• $600 million for unemployment insurance tax rate cuts and $250 million in small business grants.
  • $166.6 million in mortgage assistance through the ARPA Homeowner Assistance Fund.
  • $140.8 million in food assistance programs.
  • $121.6 million in state housing/homelessness assistance.
  • $37.63 million to increase TANF grants and $26 million to extend TANF benefits.
  • A $26.5 million increase to the Housing and Essential Needs Program, with the goal of serving an estimated 1,700 people who qualify for the program but are waiting for the program to receive more funding.
  • $26.2 million increase for the Emergency Cash Assistance
  • $13 million for foreclosure assistance.

Building Equitable Communities: House Democrats infused equity into every part of the budget and are also committed to making targeted investments that uplift all communities, especially Black, Brown, elderly, disabled and low-income families that face the most barriers while recovering from the pandemic.

  • $340 million for immigrant relief funds that provide unemployment assistance to undocumented workers and families who are vital to their communities, often serving as front-line and essential workers.
  • $415 million for a temporary rate increase to long-term care and providers for individuals with developmental disabilities.
  • $22 million to fund the Office of Independent Investigations.

Early Learning and High-Quality Child Care: House Democrats are funding the Fair Start for Kids Act and other expanded child care and early learning programs with $790 million, including:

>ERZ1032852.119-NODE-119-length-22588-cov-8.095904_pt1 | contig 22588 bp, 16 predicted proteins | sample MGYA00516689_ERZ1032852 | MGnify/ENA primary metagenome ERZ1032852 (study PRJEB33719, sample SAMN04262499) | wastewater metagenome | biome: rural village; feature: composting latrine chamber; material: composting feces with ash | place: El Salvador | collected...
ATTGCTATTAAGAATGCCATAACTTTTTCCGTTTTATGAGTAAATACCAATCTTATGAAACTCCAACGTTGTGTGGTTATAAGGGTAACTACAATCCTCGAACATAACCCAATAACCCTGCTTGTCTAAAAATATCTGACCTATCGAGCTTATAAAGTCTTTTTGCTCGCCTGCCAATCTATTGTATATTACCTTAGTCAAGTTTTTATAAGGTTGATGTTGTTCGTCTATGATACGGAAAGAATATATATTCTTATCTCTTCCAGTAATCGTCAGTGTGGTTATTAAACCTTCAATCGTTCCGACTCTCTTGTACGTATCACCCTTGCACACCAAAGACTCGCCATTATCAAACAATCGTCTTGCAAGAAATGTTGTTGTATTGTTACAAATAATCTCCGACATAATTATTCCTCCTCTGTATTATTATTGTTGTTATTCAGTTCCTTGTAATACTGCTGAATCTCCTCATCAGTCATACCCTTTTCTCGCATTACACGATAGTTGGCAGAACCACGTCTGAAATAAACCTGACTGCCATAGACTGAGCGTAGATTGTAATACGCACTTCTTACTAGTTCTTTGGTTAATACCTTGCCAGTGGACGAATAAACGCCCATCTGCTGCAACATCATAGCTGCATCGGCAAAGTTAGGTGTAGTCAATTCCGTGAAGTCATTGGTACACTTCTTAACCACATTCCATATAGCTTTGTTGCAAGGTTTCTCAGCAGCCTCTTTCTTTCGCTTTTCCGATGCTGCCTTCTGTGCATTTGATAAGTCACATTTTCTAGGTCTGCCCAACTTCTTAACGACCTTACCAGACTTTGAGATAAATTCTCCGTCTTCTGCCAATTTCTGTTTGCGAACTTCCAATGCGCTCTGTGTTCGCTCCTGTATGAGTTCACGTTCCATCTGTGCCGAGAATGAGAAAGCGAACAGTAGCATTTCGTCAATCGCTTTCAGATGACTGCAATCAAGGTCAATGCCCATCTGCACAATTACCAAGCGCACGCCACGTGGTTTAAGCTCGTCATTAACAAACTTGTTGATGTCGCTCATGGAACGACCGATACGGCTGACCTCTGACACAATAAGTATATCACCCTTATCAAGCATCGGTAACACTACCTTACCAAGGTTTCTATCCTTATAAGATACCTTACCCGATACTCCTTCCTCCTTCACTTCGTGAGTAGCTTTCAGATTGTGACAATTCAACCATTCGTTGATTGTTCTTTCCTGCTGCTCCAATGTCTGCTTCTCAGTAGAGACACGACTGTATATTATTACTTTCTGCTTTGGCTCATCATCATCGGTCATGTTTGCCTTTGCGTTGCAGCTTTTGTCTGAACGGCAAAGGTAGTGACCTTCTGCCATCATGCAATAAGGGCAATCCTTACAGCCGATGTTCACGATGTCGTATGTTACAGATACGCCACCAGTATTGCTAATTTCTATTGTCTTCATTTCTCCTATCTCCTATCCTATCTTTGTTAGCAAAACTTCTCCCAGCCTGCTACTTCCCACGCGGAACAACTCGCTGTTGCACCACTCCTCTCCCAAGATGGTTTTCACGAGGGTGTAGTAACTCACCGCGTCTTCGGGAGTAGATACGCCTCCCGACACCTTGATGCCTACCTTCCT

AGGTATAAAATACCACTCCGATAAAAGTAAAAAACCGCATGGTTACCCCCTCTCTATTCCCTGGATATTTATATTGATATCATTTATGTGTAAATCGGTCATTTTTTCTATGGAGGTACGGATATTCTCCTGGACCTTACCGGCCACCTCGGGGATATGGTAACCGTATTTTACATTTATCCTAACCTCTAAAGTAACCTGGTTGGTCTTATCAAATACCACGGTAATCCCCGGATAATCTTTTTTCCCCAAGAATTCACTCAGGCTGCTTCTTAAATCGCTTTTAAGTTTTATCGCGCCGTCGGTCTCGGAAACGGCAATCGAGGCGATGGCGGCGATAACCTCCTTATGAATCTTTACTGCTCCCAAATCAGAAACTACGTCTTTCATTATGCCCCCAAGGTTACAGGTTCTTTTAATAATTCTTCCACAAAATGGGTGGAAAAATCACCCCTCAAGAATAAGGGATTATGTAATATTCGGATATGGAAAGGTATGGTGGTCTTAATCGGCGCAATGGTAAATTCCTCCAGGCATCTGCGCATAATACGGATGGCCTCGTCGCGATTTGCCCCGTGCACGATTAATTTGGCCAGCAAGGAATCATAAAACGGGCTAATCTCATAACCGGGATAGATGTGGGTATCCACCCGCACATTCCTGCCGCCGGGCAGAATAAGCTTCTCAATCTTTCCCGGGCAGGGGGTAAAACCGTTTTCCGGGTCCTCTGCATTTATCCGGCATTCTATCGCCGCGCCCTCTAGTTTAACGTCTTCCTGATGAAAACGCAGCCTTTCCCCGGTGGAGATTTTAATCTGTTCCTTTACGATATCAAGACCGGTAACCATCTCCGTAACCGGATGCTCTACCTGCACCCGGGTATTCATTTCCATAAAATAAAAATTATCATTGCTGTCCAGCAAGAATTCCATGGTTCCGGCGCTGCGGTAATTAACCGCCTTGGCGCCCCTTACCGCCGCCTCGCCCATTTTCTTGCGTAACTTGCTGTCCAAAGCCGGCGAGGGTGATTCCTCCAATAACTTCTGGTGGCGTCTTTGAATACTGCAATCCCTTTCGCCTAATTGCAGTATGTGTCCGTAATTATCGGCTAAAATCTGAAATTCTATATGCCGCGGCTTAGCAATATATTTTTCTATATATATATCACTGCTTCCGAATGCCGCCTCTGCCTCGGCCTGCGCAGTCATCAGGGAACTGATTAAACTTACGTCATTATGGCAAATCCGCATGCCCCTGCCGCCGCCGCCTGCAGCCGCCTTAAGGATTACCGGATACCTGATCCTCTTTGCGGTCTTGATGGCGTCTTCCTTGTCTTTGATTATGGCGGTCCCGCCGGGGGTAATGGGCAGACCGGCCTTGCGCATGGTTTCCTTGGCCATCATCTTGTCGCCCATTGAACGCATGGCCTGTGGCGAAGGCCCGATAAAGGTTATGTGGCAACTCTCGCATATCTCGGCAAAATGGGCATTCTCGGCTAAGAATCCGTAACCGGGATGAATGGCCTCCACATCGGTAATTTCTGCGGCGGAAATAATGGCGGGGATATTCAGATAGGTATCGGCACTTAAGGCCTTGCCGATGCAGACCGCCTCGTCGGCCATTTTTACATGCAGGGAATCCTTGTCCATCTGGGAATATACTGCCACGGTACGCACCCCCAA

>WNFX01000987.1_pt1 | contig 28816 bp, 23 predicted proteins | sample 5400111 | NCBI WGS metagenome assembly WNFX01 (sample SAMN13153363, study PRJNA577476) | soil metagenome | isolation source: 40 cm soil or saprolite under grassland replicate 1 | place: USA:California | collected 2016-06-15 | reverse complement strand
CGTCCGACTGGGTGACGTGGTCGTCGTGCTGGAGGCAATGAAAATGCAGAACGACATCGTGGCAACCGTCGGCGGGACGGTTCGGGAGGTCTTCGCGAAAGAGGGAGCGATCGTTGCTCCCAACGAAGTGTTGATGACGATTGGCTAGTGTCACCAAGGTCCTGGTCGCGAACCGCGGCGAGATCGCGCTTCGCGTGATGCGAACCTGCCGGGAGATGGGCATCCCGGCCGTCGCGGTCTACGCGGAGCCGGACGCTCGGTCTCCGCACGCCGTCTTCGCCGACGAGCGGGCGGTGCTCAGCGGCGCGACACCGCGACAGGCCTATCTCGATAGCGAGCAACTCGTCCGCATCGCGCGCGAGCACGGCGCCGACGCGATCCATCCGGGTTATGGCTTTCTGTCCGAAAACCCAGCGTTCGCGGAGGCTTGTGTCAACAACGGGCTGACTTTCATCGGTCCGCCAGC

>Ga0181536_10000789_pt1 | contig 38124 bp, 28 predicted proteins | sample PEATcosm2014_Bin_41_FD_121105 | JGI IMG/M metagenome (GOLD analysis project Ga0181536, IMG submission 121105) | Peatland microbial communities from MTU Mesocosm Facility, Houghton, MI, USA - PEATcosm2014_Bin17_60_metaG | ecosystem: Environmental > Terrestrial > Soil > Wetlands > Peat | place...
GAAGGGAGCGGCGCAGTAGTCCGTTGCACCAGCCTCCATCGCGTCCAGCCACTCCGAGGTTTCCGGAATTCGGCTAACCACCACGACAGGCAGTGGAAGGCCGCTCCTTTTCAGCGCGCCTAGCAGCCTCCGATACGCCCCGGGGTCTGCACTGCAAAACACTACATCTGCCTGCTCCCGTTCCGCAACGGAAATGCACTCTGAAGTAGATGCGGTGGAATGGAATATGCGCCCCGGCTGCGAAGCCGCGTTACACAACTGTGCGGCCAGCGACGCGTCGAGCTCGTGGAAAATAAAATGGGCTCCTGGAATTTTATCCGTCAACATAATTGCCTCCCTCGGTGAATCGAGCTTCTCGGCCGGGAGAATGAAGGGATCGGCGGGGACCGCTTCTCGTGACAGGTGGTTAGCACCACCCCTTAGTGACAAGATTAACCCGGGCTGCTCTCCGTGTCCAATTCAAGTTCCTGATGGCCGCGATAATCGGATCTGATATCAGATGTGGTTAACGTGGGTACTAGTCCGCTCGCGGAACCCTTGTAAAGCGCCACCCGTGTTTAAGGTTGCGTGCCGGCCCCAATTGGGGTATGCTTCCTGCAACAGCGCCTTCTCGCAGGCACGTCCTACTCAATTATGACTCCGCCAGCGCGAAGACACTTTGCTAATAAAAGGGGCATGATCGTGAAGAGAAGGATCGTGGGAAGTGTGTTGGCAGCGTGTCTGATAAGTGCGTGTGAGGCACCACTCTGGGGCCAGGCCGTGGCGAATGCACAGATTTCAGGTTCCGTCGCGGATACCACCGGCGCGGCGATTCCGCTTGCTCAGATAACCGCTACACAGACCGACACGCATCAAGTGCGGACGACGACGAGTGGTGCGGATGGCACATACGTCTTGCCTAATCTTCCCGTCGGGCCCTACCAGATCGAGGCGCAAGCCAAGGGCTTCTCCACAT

• $400 million in child care grants and supporting providers for language access and navigators.
  • $90 million for Working Connections Child Care co-pay reductions.

Behavioral Health: The two-year House Democratic budget addresses behavioral health needs to help neighbors and loved ones struggling with substance use disorder or behavioral health needs. Highlights include:

  • $96.7 million to fund beds with community-based providers to replace Western State Hospital wards that will be closed.
  • $90 million to improve the state’s suicide and behavioral health crisis response system through HB 1477, implementing the 988 national suicide prevention and mental health crisis hotline.
  • $69.38 million for substance use disorder treatment and response.

K-12 Education and Higher Education: This budget proposal keeps schools fully funded by combining state and federal funds to the tune of $2.2 billion. That pays for five additional school days in the upcoming school year to help address learning loss. Other education investments include:

  • $53 million for additional special education funding.
  • $52.5 million for additional counselors in high-poverty schools.
  • $8.9 million to cover school lunch copays.
  • Continuing our historic investments with the Workforce Education Investment Act, fully funding the Washington College Grant, and maintaining support for higher education institutions.